World Bulletin/News Desk
Thailand’s crown prince has ordered a royally granted surname held by suspects in the country’s largest ever corruption scandal be erased from registration, with anyone bearing the name reverting to their prior surname.
The decree regarding the Akkharaphongpricha name was delivered by Prince Vajiralongkorn’s private secretary to the interior minister and will be enforced Monday, Thai media reported Saturday, citing officials at the ministry.
Three suspects bearing the surname were taken into police custody Wednesday for their alleged involvement in a corruption scandal that has seen 14 others arrested. Among them is the second most powerful police officer in the country General Pongpat Chayapan -- who also happens to be the uncle of the prince’s wife.
Akkharaphongpricha is the family name given by the prince to his current wife -- Princess Srirasmi -- with whom he has a 9-year-old son, according to information published Saturday in Singaporean newspaper Straits Times.
Traditionally, honorific names are granted to families with members who have loyally served the crown.
Among the 17 arrested, seven police officers stand accused of the well-known practice of extorting bribes in exchange for promotions, of collecting bribes from oil smugglers and underground casino owners and of lese-majeste -- offenses against the Thai royal family.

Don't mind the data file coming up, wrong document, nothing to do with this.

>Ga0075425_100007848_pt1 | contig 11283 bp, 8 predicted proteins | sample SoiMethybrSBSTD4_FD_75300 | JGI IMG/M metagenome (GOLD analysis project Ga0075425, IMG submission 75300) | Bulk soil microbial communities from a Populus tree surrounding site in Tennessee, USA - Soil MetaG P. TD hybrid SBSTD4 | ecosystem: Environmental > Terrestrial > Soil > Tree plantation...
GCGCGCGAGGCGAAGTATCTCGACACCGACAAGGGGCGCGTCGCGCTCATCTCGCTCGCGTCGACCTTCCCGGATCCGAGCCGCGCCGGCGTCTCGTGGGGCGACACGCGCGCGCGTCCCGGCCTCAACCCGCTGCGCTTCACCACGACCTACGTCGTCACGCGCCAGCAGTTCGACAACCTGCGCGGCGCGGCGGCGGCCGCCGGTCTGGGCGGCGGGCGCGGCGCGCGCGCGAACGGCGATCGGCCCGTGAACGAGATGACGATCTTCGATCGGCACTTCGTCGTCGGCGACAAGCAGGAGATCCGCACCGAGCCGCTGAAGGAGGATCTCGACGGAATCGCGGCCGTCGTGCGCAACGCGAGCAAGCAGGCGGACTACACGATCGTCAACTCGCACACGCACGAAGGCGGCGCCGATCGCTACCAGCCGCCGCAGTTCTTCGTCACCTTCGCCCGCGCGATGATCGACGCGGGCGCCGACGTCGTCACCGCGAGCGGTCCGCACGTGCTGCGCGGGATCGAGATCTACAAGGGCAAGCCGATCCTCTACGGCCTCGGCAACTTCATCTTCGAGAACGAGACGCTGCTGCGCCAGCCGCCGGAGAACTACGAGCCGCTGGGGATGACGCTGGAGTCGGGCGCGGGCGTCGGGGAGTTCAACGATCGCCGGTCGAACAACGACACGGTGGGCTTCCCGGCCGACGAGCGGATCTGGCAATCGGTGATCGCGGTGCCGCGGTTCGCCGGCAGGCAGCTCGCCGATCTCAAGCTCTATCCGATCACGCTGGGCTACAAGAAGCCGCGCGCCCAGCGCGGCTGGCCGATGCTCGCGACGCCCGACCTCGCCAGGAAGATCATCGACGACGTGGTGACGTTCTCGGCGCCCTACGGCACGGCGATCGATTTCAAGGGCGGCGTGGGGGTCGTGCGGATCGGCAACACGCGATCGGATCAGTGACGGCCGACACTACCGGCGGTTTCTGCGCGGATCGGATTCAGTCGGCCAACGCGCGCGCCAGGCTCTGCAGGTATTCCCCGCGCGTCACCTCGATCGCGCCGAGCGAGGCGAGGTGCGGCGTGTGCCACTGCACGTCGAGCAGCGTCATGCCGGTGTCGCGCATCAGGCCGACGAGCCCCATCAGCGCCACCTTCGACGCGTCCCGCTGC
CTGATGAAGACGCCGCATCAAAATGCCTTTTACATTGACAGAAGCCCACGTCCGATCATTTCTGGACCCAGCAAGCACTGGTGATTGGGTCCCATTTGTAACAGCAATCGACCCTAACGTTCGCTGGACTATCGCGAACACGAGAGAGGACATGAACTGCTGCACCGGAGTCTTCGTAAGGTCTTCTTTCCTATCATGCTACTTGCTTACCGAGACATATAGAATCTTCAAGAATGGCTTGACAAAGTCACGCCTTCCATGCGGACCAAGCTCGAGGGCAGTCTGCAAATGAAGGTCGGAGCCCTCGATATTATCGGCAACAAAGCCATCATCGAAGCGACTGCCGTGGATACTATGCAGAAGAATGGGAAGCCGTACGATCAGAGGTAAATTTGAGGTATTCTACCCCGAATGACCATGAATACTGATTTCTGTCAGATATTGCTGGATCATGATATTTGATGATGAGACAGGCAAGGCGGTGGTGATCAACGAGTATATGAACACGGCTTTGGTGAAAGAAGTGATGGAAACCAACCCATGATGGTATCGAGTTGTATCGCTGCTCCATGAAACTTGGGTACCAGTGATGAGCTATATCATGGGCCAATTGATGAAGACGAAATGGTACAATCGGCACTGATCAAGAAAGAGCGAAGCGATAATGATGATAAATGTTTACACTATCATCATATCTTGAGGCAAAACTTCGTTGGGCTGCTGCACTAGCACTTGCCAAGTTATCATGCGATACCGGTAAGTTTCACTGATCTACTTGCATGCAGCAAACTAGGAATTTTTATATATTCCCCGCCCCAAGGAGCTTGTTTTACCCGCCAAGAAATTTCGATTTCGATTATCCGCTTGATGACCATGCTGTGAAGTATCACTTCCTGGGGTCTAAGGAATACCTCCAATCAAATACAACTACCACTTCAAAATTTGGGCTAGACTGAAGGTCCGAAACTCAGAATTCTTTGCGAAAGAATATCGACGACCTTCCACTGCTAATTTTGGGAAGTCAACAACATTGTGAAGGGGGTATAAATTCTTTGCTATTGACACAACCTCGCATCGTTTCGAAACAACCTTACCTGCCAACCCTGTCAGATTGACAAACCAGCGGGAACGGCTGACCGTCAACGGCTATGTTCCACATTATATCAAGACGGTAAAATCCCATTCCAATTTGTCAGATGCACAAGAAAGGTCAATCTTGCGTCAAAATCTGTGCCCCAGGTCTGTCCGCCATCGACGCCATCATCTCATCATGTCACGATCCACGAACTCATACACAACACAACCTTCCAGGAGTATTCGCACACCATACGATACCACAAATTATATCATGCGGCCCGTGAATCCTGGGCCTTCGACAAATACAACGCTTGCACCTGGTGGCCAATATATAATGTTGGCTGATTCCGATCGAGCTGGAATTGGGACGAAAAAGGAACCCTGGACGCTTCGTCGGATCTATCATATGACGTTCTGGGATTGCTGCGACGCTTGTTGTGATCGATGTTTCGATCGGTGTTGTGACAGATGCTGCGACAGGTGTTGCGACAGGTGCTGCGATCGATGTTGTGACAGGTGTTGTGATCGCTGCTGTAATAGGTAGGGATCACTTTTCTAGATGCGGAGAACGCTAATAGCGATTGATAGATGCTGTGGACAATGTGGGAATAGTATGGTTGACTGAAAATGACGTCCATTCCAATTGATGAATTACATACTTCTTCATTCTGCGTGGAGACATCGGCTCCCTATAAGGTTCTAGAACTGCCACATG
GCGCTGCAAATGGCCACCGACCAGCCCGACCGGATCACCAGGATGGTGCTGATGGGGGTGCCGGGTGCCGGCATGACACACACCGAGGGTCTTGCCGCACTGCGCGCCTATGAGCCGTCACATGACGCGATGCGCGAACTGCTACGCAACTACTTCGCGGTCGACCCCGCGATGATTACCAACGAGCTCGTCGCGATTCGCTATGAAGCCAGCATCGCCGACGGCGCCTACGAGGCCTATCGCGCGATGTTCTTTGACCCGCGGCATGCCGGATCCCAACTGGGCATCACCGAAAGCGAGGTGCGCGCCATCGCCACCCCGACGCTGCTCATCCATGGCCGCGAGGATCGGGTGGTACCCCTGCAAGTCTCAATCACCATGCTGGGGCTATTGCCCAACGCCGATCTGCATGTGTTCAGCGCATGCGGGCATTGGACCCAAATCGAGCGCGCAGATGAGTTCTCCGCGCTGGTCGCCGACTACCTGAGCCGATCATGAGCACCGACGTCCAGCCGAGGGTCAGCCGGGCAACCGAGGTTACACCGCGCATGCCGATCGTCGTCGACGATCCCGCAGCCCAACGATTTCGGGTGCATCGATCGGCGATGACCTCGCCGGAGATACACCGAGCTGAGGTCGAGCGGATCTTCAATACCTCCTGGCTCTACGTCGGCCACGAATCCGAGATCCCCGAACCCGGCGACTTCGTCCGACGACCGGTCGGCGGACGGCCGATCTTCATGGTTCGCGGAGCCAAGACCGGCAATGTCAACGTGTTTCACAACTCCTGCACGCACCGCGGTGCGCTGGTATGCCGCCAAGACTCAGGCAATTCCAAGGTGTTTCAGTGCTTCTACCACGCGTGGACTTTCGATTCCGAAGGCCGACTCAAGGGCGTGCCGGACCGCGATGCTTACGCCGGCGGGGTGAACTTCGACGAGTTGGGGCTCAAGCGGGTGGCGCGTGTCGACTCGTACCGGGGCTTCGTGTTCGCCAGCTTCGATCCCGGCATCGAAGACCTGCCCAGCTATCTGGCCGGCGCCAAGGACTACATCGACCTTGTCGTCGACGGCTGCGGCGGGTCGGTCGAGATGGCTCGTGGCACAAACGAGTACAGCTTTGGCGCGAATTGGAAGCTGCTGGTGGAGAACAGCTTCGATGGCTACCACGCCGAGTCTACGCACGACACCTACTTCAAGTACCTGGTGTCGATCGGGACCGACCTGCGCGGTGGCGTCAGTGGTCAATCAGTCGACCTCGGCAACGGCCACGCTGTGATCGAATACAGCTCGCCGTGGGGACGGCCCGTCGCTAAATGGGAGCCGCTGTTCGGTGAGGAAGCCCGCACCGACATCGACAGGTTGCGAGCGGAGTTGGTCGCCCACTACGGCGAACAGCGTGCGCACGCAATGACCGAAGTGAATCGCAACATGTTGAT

While details remain unknown, the Bangkok Post reported that some of the police and civilian suspects -- including those surnamed Akkharaphongpricha -- have “cited the monarchy to obtain benefits and money from others.”
Despite institutionalized corruption in Thailand’s police force being well-known, an officer as high-ranking as Pongpat -- who has since been relieved of his duties as chief of the Central Investigation Bureau -- has never been arrested.
After his arrest Monday, police seized assets amounting to $311 million dollars from several houses belonging to the officer, including thousands of precious Buddhist images and amulets, 114 land titles, large quantities of jewelry, millions in cash and enough luxury wood to fill up 60 lorries.
While Thailand’s comprehensive lese-majeste law renders most issues pertaining to the royal family taboo, police have not clearly expounded the link between the corruption ring and the accusation, under which offenders can face jail sentences of three to 15 years.
Anxiety over the succession of 86-year-old King Bhumibol Adulyadej has been mounting recently as the health of the monarch -- currently hospitalized -- has been declining. His only son, Crown Prince Vajiralongkorn, has legal and traditional rights to the throne but is far less popular than his father, who is revered as a unifying figure and considered almost a semi-god.
Last Mod: 30 Kasım 2014, 00:21